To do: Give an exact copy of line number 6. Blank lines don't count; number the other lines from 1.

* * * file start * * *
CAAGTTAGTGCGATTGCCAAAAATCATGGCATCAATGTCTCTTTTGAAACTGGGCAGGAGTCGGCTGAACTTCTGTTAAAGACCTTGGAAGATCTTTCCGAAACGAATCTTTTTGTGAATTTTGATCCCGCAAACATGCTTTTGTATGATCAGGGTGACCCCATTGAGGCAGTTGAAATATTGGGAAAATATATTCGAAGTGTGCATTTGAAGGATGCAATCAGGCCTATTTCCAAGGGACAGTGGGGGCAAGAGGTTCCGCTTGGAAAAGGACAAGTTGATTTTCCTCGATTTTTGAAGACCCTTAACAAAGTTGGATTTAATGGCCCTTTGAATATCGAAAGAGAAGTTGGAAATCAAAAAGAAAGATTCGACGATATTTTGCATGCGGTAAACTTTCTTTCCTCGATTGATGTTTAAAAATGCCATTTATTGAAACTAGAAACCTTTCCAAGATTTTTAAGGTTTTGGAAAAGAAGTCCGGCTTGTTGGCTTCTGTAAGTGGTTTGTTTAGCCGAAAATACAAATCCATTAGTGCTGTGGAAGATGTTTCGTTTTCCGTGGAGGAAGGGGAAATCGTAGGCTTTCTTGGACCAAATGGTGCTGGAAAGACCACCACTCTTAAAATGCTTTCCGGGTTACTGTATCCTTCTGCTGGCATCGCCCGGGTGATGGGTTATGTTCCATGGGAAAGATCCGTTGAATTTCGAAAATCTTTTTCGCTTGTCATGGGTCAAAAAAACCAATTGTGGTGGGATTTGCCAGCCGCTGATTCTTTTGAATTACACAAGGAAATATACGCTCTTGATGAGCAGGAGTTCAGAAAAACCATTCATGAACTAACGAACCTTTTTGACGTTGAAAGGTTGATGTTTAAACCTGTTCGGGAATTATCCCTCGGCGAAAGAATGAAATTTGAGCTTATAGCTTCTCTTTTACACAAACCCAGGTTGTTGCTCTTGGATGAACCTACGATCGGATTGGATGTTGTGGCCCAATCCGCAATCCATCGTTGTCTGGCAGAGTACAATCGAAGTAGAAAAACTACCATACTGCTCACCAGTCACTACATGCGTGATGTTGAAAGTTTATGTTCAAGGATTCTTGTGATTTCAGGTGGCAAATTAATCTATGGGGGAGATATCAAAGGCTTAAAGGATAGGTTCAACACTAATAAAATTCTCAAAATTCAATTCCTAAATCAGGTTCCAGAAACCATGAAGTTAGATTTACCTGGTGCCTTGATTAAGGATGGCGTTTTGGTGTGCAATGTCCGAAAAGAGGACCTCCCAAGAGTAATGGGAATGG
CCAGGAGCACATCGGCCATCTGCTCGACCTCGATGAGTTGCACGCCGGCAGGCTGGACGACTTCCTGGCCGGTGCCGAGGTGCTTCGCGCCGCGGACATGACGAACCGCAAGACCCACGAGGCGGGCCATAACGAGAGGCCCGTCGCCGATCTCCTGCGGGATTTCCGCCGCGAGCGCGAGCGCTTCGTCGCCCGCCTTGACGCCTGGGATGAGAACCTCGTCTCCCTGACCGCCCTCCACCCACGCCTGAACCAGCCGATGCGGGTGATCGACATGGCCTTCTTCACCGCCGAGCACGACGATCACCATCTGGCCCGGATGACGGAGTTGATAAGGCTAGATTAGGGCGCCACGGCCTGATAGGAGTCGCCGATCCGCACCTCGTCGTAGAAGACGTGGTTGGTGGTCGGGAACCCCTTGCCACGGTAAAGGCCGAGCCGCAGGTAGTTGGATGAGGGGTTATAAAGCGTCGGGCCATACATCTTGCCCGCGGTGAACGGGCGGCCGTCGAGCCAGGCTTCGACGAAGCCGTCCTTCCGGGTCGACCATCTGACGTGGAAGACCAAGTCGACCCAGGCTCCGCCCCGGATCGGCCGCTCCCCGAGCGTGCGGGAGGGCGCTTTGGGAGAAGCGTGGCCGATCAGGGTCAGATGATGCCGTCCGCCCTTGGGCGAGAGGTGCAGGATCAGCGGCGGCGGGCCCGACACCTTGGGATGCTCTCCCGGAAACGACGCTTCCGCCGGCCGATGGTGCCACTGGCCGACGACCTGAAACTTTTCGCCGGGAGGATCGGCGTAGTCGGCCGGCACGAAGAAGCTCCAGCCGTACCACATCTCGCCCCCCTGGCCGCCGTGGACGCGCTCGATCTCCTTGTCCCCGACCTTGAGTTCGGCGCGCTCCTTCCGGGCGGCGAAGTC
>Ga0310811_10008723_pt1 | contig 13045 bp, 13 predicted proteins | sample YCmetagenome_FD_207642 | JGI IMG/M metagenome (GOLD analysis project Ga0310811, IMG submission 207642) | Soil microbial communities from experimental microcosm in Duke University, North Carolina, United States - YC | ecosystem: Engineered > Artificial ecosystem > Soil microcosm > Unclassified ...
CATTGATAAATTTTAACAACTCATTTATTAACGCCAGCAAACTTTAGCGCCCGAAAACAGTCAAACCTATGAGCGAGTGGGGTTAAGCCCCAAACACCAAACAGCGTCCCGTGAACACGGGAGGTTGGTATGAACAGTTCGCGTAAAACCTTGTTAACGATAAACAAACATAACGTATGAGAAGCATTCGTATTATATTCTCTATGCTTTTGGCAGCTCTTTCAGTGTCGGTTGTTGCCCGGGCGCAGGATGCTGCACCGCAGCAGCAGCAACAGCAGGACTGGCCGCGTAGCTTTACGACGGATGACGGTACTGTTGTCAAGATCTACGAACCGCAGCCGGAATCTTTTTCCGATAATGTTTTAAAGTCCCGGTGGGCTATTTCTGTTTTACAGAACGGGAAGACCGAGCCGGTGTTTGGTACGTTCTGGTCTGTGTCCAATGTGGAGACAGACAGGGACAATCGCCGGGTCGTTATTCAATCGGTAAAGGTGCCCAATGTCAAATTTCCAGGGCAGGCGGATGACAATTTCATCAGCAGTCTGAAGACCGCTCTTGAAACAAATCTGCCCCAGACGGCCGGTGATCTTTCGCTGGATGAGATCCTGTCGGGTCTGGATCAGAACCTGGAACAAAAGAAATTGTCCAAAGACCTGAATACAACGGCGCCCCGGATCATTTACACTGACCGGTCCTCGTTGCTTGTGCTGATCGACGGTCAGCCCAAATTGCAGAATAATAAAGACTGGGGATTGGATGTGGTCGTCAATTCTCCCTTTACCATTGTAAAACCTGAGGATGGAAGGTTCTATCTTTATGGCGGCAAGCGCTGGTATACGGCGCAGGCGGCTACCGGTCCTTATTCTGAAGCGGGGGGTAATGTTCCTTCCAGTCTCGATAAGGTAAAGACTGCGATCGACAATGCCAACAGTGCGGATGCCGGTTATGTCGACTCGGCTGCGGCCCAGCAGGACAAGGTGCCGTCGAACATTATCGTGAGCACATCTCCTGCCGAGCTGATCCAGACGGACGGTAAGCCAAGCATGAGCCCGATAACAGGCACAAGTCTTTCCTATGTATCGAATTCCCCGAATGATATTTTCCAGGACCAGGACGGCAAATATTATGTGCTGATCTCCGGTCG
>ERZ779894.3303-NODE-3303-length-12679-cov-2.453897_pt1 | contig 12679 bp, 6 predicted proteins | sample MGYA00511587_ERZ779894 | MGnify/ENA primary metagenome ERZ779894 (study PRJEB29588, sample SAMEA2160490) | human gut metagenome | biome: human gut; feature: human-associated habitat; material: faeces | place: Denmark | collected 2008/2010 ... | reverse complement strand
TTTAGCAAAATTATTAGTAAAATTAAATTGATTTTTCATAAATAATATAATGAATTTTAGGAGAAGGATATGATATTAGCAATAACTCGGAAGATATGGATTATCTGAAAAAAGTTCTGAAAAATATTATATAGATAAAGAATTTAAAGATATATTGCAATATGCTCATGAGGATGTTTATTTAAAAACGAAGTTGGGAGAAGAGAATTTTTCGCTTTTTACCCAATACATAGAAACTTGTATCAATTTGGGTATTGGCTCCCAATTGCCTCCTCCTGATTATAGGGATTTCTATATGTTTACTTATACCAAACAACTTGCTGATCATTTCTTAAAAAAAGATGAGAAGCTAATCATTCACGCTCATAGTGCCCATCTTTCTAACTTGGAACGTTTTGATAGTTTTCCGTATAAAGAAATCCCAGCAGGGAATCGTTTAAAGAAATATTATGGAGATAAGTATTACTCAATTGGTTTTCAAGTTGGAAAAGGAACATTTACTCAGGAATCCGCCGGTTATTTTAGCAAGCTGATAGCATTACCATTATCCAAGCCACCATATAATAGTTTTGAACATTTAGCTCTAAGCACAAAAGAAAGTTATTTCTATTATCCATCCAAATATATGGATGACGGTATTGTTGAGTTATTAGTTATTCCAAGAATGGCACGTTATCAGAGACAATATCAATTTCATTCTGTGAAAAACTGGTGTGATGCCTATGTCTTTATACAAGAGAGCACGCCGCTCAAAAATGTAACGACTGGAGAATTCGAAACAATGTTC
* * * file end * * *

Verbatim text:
TTTAGCAAAATTATTAGTAAAATTAAATTGATTTTTCATAAATAATATAATGAATTTTAGGAGAAGGATATGATATTAGCAATAACTCGGAAGATATGGATTATCTGAAAAAAGTTCTGAAAAATATTATATAGATAAAGAATTTAAAGATATATTGCAATATGCTCATGAGGATGTTTATTTAAAAACGAAGTTGGGAGAAGAGAATTTTTCGCTTTTTACCCAATACATAGAAACTTGTATCAATTTGGGTATTGGCTCCCAATTGCCTCCTCCTGATTATAGGGATTTCTATATGTTTACTTATACCAAACAACTTGCTGATCATTTCTTAAAAAAAGATGAGAAGCTAATCATTCACGCTCATAGTGCCCATCTTTCTAACTTGGAACGTTTTGATAGTTTTCCGTATAAAGAAATCCCAGCAGGGAATCGTTTAAAGAAATATTATGGAGATAAGTATTACTCAATTGGTTTTCAAGTTGGAAAAGGAACATTTACTCAGGAATCCGCCGGTTATTTTAGCAAGCTGATAGCATTACCATTATCCAAGCCACCATATAATAGTTTTGAACATTTAGCTCTAAGCACAAAAGAAAGTTATTTCTATTATCCATCCAAATATATGGATGACGGTATTGTTGAGTTATTAGTTATTCCAAGAATGGCACGTTATCAGAGACAATATCAATTTCATTCTGTGAAAAACTGGTGTGATGCCTATGTCTTTATACAAGAGAGCACGCCGCTCAAAAATGTAACGACTGGAGAATTCGAAACAATGTTC